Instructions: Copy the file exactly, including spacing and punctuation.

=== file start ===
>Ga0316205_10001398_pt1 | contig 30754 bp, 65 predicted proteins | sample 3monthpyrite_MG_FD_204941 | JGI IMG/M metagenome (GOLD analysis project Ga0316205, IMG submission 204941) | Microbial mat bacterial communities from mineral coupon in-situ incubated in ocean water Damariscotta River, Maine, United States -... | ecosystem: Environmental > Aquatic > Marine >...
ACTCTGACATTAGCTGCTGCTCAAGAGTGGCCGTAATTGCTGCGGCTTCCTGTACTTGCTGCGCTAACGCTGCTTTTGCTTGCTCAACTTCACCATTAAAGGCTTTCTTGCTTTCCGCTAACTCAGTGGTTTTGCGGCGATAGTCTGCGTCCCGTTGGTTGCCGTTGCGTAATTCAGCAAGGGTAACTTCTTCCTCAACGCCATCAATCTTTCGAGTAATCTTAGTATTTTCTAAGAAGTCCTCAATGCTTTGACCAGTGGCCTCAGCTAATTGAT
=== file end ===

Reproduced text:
>Ga0316205_10001398_pt1 | contig 30754 bp, 65 predicted proteins | sample 3monthpyrite_MG_FD_204941 | JGI IMG/M metagenome (GOLD analysis project Ga0316205, IMG submission 204941) | Microbial mat bacterial communities from mineral coupon in-situ incubated in ocean water Damariscotta River, Maine, United States -... | ecosystem: Environmental > Aquatic > Marine >...
ACTCTGACATTAGCTGCTGCTCAAGAGTGGCCGTAATTGCTGCGGCTTCCTGTACTTGCTGCGCTAACGCTGCTTTTGCTTGCTCAACTTCACCATTAAAGGCTTTCTTGCTTTCCGCTAACTCAGTGGTTTTGCGGCGATAGTCTGCGTCCCGTTGGTTGCCGTTGCGTAATTCAGCAAGGGTAACTTCTTCCTCAACGCCATCAATCTTTCGAGTAATCTTAGTATTTTCTAAGAAGTCCTCAATGCTTTGACCAGTGGCCTCAGCTAATTGAT